It’s not typically a compliment when someone calls you a nihilist. Nihilism is typically associated with violence and destructiveness. Literally, nihilism is “an ideology of nothing. Then, is nihilism a belief in nothing? Or is it the idea that there is nothing to live? Or the conviction that our convictions are meaningless? Nolen Gertz claims that if we can learn to identify the various forms of nihilism, we can learn to tell what is meaningful from what is meaningless. Gertz explores the development of nihilism in Western philosophy from Socrates to Hannah Arendt and Jean-Paul Sartre in this addition to the MIT Press Essential Knowledge series.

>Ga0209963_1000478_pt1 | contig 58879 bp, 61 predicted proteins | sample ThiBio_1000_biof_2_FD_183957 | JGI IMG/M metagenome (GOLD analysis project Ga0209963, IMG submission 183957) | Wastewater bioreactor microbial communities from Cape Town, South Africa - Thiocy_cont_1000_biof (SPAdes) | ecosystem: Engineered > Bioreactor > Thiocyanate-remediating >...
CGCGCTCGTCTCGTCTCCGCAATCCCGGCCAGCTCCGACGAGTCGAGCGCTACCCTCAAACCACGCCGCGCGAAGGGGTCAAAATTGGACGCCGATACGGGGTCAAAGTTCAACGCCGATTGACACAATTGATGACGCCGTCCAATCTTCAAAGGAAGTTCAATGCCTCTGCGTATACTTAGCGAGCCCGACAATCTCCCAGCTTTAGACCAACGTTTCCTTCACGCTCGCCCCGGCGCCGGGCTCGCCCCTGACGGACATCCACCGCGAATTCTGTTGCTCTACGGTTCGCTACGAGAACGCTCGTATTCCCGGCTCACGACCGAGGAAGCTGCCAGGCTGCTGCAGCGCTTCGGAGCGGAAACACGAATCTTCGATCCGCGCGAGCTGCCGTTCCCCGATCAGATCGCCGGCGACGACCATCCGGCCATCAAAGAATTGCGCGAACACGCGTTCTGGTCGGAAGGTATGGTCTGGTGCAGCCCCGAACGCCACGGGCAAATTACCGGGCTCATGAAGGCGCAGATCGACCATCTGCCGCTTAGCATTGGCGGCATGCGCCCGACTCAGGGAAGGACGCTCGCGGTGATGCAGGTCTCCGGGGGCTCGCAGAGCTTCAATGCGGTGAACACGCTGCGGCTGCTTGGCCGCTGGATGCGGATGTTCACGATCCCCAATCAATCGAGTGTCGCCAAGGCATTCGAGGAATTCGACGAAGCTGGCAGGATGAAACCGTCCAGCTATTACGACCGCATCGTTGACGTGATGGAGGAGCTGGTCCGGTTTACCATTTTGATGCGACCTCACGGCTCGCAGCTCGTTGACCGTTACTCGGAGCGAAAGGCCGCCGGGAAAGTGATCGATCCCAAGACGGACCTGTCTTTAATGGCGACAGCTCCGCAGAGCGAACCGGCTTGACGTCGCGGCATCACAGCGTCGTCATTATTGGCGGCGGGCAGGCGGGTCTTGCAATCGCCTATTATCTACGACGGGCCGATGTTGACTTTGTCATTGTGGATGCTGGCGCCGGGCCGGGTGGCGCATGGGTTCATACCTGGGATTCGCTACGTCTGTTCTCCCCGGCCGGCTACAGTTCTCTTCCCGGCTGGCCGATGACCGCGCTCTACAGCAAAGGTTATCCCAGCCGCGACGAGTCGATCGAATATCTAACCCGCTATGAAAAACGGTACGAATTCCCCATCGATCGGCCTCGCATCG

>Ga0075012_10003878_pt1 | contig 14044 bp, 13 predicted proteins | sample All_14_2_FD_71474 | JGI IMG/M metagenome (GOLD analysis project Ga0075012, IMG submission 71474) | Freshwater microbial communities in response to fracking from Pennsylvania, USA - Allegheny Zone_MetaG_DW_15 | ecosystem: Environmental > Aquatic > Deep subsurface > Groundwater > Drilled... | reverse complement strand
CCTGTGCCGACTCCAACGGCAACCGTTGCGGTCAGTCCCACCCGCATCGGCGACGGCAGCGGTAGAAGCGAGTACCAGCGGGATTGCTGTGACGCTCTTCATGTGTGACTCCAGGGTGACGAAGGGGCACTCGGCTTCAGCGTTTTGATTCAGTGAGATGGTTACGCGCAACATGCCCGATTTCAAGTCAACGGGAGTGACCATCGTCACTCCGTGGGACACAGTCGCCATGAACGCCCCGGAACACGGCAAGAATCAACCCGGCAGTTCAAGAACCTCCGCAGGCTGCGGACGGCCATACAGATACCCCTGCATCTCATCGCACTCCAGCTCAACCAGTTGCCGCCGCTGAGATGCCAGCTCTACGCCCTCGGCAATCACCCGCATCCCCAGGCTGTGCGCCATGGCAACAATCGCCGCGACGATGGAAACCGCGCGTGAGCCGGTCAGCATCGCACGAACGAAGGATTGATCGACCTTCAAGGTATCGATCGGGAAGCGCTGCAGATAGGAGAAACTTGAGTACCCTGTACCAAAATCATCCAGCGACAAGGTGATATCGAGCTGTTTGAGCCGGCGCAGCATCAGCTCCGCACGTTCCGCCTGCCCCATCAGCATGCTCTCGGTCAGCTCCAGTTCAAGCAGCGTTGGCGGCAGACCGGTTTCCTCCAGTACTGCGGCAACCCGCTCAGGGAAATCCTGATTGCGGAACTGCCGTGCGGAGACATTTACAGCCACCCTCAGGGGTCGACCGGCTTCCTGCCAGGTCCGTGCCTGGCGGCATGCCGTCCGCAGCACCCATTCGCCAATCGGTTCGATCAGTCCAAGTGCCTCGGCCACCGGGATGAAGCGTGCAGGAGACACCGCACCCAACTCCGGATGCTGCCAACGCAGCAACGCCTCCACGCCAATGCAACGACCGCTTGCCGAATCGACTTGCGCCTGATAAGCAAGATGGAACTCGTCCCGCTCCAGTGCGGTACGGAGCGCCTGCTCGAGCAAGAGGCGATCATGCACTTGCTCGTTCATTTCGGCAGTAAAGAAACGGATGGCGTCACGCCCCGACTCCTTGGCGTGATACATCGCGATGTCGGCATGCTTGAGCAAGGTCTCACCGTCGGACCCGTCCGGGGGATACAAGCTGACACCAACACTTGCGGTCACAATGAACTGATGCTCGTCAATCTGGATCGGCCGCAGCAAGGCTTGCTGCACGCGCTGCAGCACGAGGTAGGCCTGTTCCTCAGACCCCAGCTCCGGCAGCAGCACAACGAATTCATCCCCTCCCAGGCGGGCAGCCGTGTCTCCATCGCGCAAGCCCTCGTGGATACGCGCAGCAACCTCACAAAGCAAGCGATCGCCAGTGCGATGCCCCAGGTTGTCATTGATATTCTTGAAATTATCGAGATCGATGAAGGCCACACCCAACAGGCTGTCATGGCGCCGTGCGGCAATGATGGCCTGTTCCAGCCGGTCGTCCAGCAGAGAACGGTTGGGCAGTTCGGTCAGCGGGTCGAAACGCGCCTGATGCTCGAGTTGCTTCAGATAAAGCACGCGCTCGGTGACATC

Although Friedrich Jacobi used the term “nihilism” to disparage Immanuel Kant’s philosophy, Gertz demonstrates how it might shed light on the ideas of Socrates, Descartes, and others. However, Nietzsche is the author most closely linked to nihilism, and Gertz concentrates on Nietzsche’s ideas. Pessimism, cynicism, and apathy are discussed as examples of what is not nihilism. Gertz then explores nihilism theories, including those connected to Existentialism and Postmodernism. He also considers nihilism to understand aspects of daily life, drawing on Adorno, Arendt, Marx, and prestige television, among other sources. Finally, he muses on the future of n Gertz advises us to consider nihilism from both a political and an individual perspective in order to fully comprehend it.